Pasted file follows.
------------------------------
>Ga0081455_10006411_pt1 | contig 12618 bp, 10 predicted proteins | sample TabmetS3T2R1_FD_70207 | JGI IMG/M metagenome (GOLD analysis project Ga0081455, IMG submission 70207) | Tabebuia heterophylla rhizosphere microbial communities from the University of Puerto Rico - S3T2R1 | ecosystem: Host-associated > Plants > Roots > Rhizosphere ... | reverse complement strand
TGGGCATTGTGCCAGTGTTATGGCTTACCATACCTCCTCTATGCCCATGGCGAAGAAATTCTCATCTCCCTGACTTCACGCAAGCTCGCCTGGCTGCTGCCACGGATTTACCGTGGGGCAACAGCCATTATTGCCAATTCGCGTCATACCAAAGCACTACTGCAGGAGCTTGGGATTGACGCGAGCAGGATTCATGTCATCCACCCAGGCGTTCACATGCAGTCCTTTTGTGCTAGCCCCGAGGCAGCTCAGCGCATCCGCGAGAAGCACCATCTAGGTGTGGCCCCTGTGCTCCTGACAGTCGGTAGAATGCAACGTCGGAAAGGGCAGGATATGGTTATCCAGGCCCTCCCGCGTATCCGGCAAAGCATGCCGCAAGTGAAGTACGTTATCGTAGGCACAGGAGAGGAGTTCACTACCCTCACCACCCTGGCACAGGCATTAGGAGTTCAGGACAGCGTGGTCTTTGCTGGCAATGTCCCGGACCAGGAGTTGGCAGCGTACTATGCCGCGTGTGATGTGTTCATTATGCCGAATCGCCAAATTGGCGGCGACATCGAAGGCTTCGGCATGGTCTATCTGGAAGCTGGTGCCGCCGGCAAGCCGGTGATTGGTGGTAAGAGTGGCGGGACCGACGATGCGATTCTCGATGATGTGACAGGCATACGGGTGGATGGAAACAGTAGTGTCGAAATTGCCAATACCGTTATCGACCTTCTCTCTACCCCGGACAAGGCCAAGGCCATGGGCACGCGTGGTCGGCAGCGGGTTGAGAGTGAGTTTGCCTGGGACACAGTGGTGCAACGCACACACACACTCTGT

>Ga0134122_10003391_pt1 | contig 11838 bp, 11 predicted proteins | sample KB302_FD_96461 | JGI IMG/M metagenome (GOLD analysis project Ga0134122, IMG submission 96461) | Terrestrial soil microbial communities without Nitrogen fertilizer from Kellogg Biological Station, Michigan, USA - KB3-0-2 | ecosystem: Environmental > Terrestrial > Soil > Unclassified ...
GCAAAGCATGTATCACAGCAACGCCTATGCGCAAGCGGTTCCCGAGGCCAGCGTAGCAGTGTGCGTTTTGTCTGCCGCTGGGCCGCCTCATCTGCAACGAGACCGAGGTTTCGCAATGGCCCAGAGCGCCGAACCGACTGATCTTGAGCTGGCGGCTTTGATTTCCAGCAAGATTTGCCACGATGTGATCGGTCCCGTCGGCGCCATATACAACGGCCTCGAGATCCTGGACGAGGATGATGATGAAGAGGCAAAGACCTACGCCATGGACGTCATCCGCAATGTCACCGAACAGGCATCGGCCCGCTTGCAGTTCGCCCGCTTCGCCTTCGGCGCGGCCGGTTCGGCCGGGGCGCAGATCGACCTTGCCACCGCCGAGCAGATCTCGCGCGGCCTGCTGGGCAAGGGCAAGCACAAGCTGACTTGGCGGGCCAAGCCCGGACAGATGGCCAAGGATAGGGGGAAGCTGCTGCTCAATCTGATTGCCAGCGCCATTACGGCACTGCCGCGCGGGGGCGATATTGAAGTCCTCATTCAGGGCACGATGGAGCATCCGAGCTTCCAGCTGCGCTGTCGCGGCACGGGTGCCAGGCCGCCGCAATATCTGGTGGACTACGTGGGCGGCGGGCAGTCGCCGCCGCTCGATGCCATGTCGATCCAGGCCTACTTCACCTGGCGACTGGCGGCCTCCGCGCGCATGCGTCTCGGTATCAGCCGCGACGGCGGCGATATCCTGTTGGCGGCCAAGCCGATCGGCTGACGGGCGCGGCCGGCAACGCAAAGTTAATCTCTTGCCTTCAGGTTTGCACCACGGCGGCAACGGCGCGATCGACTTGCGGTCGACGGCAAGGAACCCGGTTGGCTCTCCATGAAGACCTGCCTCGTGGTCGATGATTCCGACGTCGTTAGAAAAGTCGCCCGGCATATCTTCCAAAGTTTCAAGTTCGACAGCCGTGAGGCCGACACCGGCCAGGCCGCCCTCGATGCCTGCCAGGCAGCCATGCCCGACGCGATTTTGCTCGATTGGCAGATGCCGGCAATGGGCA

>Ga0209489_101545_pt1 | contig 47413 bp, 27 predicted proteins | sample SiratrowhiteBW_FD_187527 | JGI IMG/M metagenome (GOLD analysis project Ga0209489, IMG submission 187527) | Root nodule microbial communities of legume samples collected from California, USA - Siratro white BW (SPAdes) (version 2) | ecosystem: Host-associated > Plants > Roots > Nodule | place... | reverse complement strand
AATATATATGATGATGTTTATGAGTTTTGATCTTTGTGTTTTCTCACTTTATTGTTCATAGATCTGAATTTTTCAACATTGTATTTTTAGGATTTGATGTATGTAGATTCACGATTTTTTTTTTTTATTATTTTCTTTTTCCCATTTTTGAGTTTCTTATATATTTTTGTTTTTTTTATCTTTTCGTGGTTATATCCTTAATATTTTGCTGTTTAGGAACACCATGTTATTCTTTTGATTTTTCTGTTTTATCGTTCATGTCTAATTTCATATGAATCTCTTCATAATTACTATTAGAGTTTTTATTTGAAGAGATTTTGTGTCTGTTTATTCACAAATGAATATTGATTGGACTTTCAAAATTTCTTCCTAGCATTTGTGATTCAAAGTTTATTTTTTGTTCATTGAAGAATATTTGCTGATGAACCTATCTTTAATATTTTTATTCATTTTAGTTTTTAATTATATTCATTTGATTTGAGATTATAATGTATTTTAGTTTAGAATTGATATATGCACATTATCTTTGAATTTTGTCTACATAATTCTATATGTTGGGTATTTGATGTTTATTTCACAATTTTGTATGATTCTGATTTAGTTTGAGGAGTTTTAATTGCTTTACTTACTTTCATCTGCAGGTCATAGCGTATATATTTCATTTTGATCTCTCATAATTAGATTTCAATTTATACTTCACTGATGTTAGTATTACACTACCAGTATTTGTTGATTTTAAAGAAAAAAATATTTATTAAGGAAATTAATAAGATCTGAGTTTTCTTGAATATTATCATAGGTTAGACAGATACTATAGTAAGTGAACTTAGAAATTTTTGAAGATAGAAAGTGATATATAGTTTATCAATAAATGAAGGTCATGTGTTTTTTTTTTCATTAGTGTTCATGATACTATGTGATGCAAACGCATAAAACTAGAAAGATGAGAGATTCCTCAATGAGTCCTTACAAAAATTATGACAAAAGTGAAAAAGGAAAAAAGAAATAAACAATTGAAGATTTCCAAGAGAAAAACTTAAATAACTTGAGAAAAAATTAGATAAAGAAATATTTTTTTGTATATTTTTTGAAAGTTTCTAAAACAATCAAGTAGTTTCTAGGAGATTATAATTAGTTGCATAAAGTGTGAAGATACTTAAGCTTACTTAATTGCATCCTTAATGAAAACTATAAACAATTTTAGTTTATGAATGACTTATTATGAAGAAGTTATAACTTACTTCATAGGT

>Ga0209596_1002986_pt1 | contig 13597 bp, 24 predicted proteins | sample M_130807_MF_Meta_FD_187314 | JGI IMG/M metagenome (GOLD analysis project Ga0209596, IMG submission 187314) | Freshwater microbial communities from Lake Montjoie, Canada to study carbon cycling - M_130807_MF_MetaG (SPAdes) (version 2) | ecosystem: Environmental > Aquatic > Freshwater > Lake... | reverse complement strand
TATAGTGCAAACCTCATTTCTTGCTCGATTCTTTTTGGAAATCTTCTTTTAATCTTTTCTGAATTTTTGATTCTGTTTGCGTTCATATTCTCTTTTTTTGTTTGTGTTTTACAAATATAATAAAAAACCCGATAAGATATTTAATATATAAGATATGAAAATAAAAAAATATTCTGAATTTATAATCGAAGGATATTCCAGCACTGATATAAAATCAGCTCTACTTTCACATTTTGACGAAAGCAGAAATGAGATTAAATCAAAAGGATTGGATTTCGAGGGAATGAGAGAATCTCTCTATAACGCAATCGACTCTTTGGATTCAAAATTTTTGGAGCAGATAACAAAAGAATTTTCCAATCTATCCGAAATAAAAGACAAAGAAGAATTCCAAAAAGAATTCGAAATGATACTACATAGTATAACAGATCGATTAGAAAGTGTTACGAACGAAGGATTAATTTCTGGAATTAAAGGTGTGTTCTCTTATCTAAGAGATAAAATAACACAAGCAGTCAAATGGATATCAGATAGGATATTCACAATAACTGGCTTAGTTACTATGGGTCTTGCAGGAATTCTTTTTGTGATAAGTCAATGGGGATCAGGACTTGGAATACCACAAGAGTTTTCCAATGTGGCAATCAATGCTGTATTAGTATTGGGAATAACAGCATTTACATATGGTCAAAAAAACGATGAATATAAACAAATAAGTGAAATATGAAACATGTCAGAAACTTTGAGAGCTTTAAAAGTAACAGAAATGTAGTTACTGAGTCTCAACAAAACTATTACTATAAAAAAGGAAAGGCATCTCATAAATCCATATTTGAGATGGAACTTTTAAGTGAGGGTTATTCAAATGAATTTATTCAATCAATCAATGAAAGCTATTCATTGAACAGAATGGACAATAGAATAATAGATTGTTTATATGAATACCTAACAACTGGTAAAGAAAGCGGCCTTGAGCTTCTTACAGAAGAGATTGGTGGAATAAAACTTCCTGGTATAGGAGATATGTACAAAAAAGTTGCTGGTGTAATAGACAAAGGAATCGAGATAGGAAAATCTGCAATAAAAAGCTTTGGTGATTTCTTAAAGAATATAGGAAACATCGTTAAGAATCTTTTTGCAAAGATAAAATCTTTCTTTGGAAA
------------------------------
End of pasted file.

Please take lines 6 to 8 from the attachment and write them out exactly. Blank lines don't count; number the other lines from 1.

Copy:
AATATATATGATGATGTTTATGAGTTTTGATCTTTGTGTTTTCTCACTTTATTGTTCATAGATCTGAATTTTTCAACATTGTATTTTTAGGATTTGATGTATGTAGATTCACGATTTTTTTTTTTTATTATTTTCTTTTTCCCATTTTTGAGTTTCTTATATATTTTTGTTTTTTTTATCTTTTCGTGGTTATATCCTTAATATTTTGCTGTTTAGGAACACCATGTTATTCTTTTGATTTTTCTGTTTTATCGTTCATGTCTAATTTCATATGAATCTCTTCATAATTACTATTAGAGTTTTTATTTGAAGAGATTTTGTGTCTGTTTATTCACAAATGAATATTGATTGGACTTTCAAAATTTCTTCCTAGCATTTGTGATTCAAAGTTTATTTTTTGTTCATTGAAGAATATTTGCTGATGAACCTATCTTTAATATTTTTATTCATTTTAGTTTTTAATTATATTCATTTGATTTGAGATTATAATGTATTTTAGTTTAGAATTGATATATGCACATTATCTTTGAATTTTGTCTACATAATTCTATATGTTGGGTATTTGATGTTTATTTCACAATTTTGTATGATTCTGATTTAGTTTGAGGAGTTTTAATTGCTTTACTTACTTTCATCTGCAGGTCATAGCGTATATATTTCATTTTGATCTCTCATAATTAGATTTCAATTTATACTTCACTGATGTTAGTATTACACTACCAGTATTTGTTGATTTTAAAGAAAAAAATATTTATTAAGGAAATTAATAAGATCTGAGTTTTCTTGAATATTATCATAGGTTAGACAGATACTATAGTAAGTGAACTTAGAAATTTTTGAAGATAGAAAGTGATATATAGTTTATCAATAAATGAAGGTCATGTGTTTTTTTTTTCATTAGTGTTCATGATACTATGTGATGCAAACGCATAAAACTAGAAAGATGAGAGATTCCTCAATGAGTCCTTACAAAAATTATGACAAAAGTGAAAAAGGAAAAAAGAAATAAACAATTGAAGATTTCCAAGAGAAAAACTTAAATAACTTGAGAAAAAATTAGATAAAGAAATATTTTTTTGTATATTTTTTGAAAGTTTCTAAAACAATCAAGTAGTTTCTAGGAGATTATAATTAGTTGCATAAAGTGTGAAGATACTTAAGCTTACTTAATTGCATCCTTAATGAAAACTATAAACAATTTTAGTTTATGAATGACTTATTATGAAGAAGTTATAACTTACTTCATAGGT

>Ga0209596_1002986_pt1 | contig 13597 bp, 24 predicted proteins | sample M_130807_MF_Meta_FD_187314 | JGI IMG/M metagenome (GOLD analysis project Ga0209596, IMG submission 187314) | Freshwater microbial communities from Lake Montjoie, Canada to study carbon cycling - M_130807_MF_MetaG (SPAdes) (version 2) | ecosystem: Environmental > Aquatic > Freshwater > Lake... | reverse complement strand
TATAGTGCAAACCTCATTTCTTGCTCGATTCTTTTTGGAAATCTTCTTTTAATCTTTTCTGAATTTTTGATTCTGTTTGCGTTCATATTCTCTTTTTTTGTTTGTGTTTTACAAATATAATAAAAAACCCGATAAGATATTTAATATATAAGATATGAAAATAAAAAAATATTCTGAATTTATAATCGAAGGATATTCCAGCACTGATATAAAATCAGCTCTACTTTCACATTTTGACGAAAGCAGAAATGAGATTAAATCAAAAGGATTGGATTTCGAGGGAATGAGAGAATCTCTCTATAACGCAATCGACTCTTTGGATTCAAAATTTTTGGAGCAGATAACAAAAGAATTTTCCAATCTATCCGAAATAAAAGACAAAGAAGAATTCCAAAAAGAATTCGAAATGATACTACATAGTATAACAGATCGATTAGAAAGTGTTACGAACGAAGGATTAATTTCTGGAATTAAAGGTGTGTTCTCTTATCTAAGAGATAAAATAACACAAGCAGTCAAATGGATATCAGATAGGATATTCACAATAACTGGCTTAGTTACTATGGGTCTTGCAGGAATTCTTTTTGTGATAAGTCAATGGGGATCAGGACTTGGAATACCACAAGAGTTTTCCAATGTGGCAATCAATGCTGTATTAGTATTGGGAATAACAGCATTTACATATGGTCAAAAAAACGATGAATATAAACAAATAAGTGAAATATGAAACATGTCAGAAACTTTGAGAGCTTTAAAAGTAACAGAAATGTAGTTACTGAGTCTCAACAAAACTATTACTATAAAAAAGGAAAGGCATCTCATAAATCCATATTTGAGATGGAACTTTTAAGTGAGGGTTATTCAAATGAATTTATTCAATCAATCAATGAAAGCTATTCATTGAACAGAATGGACAATAGAATAATAGATTGTTTATATGAATACCTAACAACTGGTAAAGAAAGCGGCCTTGAGCTTCTTACAGAAGAGATTGGTGGAATAAAACTTCCTGGTATAGGAGATATGTACAAAAAAGTTGCTGGTGTAATAGACAAAGGAATCGAGATAGGAAAATCTGCAATAAAAAGCTTTGGTGATTTCTTAAAGAATATAGGAAACATCGTTAAGAATCTTTTTGCAAAGATAAAATCTTTCTTTGGAAA